Copyright 2011 American Medical Association. All Rights Reserved. Applicable FARS/DFARS Restrictions Apply to Government Use.2011
The letter by Dr Zilberberg emphasizes the importance of applying Bayesian thinking to decision making in selecting patients for diagnostic tests such as CCTA. We completely agree. Any appropriate analysis of the pretest likelihood of CAD in our patient would have concluded that she had a very low risk of CAD and should not have undergone CCTA. However, we disagree with sensitivity and specificity values assigned to CCTA in the Table included with the letter. We find the literature describing the utility of CCTA highly biased and overly optimistic about the true sensitivity and specificity of the procedure. Most published CCTA studies carefully selected patients to study, often excluding those in whom the test was likely to perform poorly. Our case illustrates the problem of the “herd mentality” in clinical practice in which overly optimistic initial reports by “true believers” result in overuse of incompletely studied diagnostic methods or therapies. We must also re-emphasize that CCTA is poorly suited to diagnostic decision making in patients with CAD, regardless of their pretest likelihood of disease. Obstructive coronary disease is ubiquitous in developed countries.1 The salient question in patients with chest pain of uncertain etiology is not whether any obstructive disease is present, but whether any observed obstructions are ischemia producing. Stress testing, with or without imaging, provides more useful information for the clinician in deciding whether invasive angiography is indicated.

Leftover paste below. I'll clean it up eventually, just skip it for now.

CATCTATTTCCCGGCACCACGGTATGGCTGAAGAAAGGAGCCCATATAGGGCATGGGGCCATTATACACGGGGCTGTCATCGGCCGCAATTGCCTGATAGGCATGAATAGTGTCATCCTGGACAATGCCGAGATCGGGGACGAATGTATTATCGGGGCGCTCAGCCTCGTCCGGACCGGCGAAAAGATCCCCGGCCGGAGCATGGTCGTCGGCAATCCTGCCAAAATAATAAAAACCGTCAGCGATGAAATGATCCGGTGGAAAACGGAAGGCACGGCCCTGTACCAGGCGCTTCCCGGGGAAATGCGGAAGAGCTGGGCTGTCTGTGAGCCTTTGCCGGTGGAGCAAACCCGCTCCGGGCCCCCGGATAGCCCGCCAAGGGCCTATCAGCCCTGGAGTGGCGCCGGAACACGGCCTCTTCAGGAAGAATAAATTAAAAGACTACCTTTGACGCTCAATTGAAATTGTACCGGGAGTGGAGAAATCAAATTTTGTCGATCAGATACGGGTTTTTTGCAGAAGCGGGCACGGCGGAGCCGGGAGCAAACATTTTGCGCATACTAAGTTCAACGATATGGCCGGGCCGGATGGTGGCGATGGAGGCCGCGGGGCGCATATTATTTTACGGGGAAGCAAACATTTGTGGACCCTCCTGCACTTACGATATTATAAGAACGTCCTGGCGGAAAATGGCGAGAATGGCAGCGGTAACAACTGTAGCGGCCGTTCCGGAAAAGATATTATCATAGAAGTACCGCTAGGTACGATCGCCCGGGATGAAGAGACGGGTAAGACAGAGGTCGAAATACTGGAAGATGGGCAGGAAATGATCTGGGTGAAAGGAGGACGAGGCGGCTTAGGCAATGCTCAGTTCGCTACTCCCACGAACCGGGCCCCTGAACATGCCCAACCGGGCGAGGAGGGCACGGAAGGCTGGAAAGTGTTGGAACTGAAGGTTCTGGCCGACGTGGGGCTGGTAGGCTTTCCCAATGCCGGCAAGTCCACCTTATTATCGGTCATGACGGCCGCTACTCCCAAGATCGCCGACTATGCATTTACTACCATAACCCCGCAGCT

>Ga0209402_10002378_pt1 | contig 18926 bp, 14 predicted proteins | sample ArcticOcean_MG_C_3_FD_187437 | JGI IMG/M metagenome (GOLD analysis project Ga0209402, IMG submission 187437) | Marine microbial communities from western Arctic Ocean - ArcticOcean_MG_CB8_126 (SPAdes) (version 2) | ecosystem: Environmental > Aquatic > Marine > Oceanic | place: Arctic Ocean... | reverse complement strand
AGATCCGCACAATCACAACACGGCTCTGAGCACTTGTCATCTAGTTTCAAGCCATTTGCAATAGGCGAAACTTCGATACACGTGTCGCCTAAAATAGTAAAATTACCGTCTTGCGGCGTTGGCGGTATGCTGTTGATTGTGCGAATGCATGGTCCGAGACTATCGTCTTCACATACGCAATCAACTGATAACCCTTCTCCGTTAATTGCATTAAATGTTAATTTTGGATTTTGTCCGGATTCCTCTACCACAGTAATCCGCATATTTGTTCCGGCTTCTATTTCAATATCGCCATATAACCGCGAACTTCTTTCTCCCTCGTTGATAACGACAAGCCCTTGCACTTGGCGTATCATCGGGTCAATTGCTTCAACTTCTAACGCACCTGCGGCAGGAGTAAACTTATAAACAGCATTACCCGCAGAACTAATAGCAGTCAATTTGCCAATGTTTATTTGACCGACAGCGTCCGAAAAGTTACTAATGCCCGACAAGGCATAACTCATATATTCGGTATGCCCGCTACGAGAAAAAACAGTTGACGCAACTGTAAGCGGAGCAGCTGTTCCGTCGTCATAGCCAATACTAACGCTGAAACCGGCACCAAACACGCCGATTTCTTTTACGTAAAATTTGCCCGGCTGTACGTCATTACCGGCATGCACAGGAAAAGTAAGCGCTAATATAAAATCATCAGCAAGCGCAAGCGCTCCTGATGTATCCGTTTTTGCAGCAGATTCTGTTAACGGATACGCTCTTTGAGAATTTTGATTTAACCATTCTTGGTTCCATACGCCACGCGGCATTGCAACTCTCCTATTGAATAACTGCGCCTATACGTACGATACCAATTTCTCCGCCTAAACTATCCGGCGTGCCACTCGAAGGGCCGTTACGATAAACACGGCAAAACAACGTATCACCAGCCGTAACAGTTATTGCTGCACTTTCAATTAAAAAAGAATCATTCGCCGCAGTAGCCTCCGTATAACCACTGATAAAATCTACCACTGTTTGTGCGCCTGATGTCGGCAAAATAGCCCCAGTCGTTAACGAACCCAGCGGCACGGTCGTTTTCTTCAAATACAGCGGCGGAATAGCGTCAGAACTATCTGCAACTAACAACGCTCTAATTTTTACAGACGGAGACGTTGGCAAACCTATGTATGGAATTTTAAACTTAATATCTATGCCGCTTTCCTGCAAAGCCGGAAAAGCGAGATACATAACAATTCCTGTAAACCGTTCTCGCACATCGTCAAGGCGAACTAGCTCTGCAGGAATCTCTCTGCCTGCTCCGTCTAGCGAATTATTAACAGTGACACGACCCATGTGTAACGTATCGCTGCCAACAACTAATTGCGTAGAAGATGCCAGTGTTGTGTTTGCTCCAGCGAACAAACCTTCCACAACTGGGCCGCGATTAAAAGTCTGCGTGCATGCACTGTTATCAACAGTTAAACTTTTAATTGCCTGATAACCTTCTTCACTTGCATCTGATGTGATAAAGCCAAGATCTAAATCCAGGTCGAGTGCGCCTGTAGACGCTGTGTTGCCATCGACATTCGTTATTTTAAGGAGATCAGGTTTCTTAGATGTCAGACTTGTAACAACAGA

Nissen SE. Consequence of Overuse of Invasive Coronary Angiography—Reply. Arch Intern Med. 2011;171(7):702-710. doi:10.1001/archinternmed.2011.113